Never Give Up- Ms. Melania Parmisari

Ms. Ranju Alex
June 21, 2018
My journey to the Mecca of hospitality education!
July 27, 2018

Never Give Up- Ms. Melania Parmisari

 

We meet some people, who we connect with instantly. One such person was Ms. Melania Parmisari. I met her at Cornell University where we did two Professional Development Programs. She came across as a great professional and a warm human being. She has been in the cruise industry for over two decades and has travelled the world, knowing a lot about different cultures and human nature as such, I was really impressed with her thoughts and vision. Also her leadership style. I thought she could be an inspiration and a mentor for people specially women who aspire to build a career in the cruise line industry. When I got in touch with Melania for an interview for the IWH, she said, “I am very glad to share my experience and opinions hoping that other women may find some of this useful and be of benefit in their path to continued success”. IWH in conversation with Ms. Parmisari, General Manager, Princess Cruises ship, the lady who believes in ‘Carpe Diem’ and ‘Never Giving Up’!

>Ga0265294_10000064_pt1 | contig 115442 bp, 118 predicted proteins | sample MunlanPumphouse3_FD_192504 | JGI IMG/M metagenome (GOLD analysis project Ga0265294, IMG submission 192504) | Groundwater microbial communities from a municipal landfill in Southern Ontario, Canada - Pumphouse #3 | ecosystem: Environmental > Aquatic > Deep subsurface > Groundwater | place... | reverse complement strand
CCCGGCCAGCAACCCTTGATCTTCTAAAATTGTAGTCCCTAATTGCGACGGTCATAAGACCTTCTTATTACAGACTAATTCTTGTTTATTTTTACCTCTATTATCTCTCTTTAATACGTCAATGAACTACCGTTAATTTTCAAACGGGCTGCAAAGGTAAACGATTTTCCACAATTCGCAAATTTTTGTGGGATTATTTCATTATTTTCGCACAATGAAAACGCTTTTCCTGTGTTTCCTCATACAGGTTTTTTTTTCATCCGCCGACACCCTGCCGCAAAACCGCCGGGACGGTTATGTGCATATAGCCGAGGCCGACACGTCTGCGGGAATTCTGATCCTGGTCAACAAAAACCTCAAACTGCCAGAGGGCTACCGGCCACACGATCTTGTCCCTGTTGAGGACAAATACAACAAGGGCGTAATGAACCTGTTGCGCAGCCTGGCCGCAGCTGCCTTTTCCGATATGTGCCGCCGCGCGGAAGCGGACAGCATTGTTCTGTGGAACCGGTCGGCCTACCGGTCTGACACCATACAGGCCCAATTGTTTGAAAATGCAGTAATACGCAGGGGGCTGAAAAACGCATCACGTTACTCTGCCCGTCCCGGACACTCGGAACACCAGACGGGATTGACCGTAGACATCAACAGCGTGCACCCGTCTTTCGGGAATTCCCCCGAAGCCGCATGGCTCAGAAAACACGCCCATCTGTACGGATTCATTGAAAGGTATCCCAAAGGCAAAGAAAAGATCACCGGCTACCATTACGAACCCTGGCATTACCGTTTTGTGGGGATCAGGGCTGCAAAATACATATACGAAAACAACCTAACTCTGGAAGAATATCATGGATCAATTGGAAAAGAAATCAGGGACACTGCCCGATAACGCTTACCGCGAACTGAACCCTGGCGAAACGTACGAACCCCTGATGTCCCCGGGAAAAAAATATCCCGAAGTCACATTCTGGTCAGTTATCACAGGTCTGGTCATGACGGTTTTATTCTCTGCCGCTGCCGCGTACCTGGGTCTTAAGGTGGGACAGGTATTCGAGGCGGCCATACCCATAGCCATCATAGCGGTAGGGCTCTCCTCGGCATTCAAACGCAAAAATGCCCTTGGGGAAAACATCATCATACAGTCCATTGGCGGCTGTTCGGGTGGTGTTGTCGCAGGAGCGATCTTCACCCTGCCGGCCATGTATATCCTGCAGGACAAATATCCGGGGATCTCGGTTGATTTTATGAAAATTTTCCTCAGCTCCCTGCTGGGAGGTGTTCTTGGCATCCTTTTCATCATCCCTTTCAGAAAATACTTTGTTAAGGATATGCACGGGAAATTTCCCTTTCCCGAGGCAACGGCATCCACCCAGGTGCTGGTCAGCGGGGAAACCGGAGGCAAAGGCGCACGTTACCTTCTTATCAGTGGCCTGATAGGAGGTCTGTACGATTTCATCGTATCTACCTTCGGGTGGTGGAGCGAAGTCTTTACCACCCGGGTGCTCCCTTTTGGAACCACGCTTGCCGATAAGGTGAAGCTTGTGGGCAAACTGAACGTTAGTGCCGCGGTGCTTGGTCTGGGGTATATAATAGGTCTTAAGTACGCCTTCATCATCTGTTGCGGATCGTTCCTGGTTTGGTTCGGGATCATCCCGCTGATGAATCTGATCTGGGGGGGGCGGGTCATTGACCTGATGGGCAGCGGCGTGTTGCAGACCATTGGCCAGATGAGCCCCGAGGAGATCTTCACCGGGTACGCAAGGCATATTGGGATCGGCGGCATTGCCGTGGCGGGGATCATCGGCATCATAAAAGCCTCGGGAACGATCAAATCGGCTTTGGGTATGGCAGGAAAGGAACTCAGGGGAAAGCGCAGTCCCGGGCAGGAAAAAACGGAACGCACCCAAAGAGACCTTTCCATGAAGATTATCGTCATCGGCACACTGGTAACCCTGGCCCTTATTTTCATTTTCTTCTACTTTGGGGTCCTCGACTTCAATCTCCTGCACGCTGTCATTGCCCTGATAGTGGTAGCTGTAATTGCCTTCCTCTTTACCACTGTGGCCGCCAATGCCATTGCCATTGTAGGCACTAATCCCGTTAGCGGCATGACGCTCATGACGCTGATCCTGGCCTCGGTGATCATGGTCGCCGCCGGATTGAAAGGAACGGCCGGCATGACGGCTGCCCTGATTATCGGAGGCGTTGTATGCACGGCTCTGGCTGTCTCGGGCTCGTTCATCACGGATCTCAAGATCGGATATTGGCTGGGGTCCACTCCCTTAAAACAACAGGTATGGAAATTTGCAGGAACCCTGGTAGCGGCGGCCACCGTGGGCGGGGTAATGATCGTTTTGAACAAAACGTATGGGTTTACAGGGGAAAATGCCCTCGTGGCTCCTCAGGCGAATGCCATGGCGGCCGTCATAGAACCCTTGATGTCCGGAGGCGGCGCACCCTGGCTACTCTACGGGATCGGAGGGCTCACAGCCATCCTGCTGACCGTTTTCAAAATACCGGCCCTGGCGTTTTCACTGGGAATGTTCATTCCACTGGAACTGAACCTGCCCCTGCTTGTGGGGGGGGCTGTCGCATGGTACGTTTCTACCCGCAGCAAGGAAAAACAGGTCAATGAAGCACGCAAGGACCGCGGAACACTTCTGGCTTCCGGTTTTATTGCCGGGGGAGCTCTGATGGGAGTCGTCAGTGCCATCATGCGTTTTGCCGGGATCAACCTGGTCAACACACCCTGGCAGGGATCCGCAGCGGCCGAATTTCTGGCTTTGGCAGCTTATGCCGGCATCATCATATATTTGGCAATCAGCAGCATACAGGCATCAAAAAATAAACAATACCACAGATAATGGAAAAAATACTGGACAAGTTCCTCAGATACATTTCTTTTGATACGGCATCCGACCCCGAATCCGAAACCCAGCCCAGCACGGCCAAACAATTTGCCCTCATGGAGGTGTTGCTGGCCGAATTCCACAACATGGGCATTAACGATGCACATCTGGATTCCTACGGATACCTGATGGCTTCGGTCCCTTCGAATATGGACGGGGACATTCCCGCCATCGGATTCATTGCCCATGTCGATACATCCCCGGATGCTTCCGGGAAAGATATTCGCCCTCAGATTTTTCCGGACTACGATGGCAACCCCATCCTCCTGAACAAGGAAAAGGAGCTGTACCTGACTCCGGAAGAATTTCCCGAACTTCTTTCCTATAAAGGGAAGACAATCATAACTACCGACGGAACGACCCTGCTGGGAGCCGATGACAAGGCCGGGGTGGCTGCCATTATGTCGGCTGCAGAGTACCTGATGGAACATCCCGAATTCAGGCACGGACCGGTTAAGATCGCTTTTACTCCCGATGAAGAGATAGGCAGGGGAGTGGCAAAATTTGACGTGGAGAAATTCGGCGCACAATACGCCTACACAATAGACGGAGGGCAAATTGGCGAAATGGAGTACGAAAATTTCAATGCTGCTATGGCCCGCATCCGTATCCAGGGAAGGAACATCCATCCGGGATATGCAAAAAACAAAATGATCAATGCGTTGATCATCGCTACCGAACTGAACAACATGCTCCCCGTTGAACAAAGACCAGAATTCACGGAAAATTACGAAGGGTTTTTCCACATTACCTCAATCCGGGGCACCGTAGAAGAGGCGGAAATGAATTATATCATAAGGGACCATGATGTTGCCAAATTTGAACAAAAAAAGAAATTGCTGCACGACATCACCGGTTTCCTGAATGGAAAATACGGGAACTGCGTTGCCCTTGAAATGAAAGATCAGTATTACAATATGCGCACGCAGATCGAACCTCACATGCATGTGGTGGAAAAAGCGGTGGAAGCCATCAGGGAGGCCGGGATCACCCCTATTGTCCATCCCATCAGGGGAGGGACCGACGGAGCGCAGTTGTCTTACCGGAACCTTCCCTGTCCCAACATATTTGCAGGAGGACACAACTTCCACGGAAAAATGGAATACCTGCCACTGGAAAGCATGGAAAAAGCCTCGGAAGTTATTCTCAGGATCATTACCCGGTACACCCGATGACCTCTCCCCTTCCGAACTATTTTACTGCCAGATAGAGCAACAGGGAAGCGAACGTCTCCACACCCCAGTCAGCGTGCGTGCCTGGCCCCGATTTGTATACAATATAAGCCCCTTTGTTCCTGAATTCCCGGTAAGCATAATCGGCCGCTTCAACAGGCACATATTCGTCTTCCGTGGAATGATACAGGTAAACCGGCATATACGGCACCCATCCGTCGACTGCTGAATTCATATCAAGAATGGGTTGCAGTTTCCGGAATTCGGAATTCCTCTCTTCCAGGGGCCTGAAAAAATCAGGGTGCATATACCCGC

IWH: Tell us something about you, your growing up years, life through school, college etc.
Melania: I was born and raised in a small town in Northern Italy, close to the Swiss border in a touristic area where it was normal to deal with people from different countries, in our case mostly from Switzerland, Germany and the Netherlands. I have always been fascinated by travelling and thrilled at the opportunity of meeting people, which led me to major in foreign languages and eventually to graduate from the Milan’s college for Interpreters and Translators. As a student I took up several jobs around Europe, to improve my language knowledge whilst earning some money and enjoying meeting people. My first “real” job was as a translator in an office in Milan, but I knew this was not my thing; through some connections I had forged whilst working as a tour guide in Germany I eventually landed my first job on a cruise ship, doing river cruises in Europe, where I definitely fell in love with the hospitality business whilst fulfilling my dream of traveling and meeting people.